XFree Key BindingsPublished on 21 Sep 2003
Modern keyboard offer so called multimedia keys which allow direct control over the browser or media player. But the keycodes which are generated by the individual keys are usually unknown to the system and, therefore, ignored.
By following the steps presented below you will be able to configure and use those keys:
- Determine the keycode generated by a key
xev from an XTerm press and release events generated by the keyboard are displayed on standard output. The following listing contains the relevant output for a press and release event of the left windows key:
KeyPress event, serial 28, synthetic NO, window 0x2600001, root 0x7d, subw 0x0, time 49070580, (-804,-57), root:(290,0), state 0x0, keycode 115 (keysym 0xffeb, Super_L), same_screen YES, XLookupString gives 0 bytes: "" KeyRelease event, serial 28, synthetic NO, window 0x2600001, root 0x7d, subw 0x0, time 49070684, (-804,-57), root:(290,0), state 0x40, keycode 115 (keysym 0xffeb, Super_L), same_screen YES, XLookupString gives 0 bytes: ""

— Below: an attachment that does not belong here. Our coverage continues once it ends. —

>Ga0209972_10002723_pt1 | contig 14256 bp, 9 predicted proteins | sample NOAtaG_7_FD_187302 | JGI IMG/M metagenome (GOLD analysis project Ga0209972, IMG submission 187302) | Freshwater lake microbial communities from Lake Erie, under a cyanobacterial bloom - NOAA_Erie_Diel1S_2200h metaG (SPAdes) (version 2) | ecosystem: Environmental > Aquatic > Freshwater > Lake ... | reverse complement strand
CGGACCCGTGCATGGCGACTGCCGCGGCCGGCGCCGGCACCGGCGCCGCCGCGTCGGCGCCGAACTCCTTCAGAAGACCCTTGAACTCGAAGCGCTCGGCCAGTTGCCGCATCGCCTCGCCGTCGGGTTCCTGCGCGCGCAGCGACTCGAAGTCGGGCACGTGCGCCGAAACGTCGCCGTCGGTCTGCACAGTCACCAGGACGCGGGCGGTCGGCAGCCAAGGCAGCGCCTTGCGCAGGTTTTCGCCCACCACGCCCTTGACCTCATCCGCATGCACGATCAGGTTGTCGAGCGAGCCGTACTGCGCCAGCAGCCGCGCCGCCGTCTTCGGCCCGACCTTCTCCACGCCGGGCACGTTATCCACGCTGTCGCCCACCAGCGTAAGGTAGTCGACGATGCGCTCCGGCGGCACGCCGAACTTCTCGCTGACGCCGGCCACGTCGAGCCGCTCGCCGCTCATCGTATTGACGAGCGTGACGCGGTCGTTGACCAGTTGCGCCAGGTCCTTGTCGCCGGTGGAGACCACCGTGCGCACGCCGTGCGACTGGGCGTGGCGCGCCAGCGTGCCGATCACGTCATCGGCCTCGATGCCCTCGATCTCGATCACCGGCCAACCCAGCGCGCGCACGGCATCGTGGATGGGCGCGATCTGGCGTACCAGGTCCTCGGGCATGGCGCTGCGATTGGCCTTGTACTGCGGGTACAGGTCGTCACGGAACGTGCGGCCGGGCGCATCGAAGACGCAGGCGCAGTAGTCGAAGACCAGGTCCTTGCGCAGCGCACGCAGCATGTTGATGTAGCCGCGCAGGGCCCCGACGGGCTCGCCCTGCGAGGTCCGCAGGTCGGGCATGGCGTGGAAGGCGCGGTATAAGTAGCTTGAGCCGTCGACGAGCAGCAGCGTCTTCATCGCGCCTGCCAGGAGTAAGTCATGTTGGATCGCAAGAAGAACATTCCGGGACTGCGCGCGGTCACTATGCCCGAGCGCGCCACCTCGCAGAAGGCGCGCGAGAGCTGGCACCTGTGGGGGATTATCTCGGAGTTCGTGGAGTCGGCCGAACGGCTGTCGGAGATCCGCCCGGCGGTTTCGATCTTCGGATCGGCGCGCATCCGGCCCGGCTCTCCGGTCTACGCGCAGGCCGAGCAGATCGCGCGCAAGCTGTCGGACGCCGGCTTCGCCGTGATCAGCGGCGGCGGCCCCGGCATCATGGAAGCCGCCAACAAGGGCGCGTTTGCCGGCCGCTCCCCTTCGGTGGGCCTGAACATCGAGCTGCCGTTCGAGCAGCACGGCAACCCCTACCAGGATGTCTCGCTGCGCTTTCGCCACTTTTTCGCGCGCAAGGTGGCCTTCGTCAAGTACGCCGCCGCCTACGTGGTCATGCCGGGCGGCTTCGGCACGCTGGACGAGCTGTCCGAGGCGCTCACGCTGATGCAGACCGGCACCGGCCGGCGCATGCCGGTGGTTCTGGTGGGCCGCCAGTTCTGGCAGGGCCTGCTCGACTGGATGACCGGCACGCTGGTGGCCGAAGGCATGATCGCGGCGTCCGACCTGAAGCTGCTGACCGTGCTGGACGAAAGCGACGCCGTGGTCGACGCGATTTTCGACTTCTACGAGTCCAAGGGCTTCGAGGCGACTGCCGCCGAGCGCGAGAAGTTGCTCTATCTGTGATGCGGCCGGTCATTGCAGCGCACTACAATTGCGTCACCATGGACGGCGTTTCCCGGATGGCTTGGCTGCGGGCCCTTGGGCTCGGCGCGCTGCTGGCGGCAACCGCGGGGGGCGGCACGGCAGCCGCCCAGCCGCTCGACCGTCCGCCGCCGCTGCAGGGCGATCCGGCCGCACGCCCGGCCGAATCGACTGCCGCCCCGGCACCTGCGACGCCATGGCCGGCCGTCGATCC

- Assigning names to keycodes
The keycodes will then have to assigned a name in
~/.Xmodmap. In my case the windows key becomes an additional meta key (like
keycode 115 = Super_L
To assign names to multimedia keys please refer to
/usr/X11R6/lib/X11/XKeysymDB which contains numerous names like
After assigned a name to a keycode xfree will have to be notified of the change by running:
- Assigning commands to names
To make real use of the newly configured keys use the xbindkeys daemon which listens for press and release events of key names defined in
"xscreensaver-command -lock >/dev/null" Pause